Characterization of Snowpack and Snowmelt Runoff in High-Elevation Remote Basins: Improving the Characterization of California’s Snowpack for Water and Energy Resource Management
May 25, 2023
Energy Research and Development (500)
Electric Program Investment Charge - EPIC
Steven A. Margulis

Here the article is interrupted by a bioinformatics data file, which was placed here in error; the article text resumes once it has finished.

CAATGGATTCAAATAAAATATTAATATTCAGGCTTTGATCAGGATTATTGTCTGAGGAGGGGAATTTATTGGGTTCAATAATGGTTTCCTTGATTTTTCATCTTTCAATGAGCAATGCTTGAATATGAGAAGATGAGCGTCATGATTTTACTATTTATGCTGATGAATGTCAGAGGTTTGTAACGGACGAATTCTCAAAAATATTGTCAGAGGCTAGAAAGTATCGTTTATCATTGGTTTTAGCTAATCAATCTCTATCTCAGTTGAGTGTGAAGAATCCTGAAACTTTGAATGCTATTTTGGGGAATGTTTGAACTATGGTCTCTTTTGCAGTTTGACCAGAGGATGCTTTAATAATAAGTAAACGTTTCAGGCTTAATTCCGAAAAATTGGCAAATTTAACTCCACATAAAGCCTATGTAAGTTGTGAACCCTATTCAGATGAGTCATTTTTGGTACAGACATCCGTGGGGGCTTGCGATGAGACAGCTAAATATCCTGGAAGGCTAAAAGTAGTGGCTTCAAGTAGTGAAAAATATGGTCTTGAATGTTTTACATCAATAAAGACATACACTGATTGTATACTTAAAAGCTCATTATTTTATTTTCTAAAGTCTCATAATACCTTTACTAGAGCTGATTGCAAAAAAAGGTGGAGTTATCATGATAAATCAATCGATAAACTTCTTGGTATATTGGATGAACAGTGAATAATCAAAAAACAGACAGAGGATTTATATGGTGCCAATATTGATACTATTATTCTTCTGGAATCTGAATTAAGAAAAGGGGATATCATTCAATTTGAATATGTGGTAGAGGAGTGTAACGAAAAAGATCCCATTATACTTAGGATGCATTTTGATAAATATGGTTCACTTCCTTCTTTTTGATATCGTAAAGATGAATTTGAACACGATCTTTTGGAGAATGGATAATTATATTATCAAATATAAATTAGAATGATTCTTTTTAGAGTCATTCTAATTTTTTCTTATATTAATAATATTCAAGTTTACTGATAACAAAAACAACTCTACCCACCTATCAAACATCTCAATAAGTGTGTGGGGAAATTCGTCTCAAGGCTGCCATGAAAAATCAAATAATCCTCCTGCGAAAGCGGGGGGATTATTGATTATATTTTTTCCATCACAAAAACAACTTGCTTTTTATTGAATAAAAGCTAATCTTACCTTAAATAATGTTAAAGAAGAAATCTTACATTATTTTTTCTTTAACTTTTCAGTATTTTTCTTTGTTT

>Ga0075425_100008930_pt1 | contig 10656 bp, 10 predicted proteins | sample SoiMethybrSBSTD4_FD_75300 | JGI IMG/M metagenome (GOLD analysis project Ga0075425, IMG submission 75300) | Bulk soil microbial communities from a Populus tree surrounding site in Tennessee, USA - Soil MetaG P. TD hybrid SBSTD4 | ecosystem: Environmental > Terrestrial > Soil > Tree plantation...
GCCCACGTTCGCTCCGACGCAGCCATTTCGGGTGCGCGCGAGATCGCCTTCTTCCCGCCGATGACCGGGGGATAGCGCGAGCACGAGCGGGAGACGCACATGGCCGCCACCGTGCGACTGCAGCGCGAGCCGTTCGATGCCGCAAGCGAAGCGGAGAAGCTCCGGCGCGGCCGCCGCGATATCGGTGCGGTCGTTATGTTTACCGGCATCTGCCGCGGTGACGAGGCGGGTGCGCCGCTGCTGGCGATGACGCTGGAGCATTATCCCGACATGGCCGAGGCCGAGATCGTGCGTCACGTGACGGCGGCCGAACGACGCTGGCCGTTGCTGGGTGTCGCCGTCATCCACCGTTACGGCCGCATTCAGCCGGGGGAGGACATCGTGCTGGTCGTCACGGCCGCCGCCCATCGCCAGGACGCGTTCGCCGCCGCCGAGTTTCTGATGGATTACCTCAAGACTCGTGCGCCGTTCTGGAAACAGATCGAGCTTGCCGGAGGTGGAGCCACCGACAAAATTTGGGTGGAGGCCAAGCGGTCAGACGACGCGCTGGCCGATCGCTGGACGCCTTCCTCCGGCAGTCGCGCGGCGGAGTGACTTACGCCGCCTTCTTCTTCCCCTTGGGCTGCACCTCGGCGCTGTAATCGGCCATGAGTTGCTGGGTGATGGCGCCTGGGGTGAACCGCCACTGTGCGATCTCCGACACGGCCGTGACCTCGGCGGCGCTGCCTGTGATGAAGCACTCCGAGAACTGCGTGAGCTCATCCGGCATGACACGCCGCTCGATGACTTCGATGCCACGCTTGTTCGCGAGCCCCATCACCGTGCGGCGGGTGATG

The Sierra Nevada in California provides not only most of the state’s water supply but also a significant portion of its energy supply via hydroelectric power. Existing hydropower systems are optimized for historical runoff patterns that are changing under long-term climate warming. Snow-dominated basins are particularly susceptible to changes in runoff regime (more rainfall versus less snowfall and earlier snowmelt). These effects have the potential to drastically change the hydrograph characteristics in river basins that supply hydropower. This project focused on developing an improved characterization of snow-dominated basins that contribute to water and hydropower supply. The primary objective was to understand the accumulation and melt of snow in these watersheds and how they contribute to runoff by developing a historical retrospective database (that is, snow reanalysis) over the Landsat remote sensing record (1985 – present). A “snow reanalysis” framework was used to characterize the climatology and variability of snow water resources over the study domain and the remote sensing record. The new database was then used as a mechanism to test new frameworks for predicting streamflow from these watersheds, assess climate models that are used for forecasting snowpack water resources, assess how runoff from these watersheds may evolve under climate change, and develop and test a new real-time algorithm for estimating snow accumulation and melt in these remote basins from newly available remote sensing products. The project results provide a new database for public use and indicate the potential for new tools to improve snow-derived streamflow forecasting from Sierra Nevada watersheds at a variety of lead times. Implementing such frameworks will have direct economic benefits by allowing for improvements in streamflow predictions and hydroelectric power forecasts and management.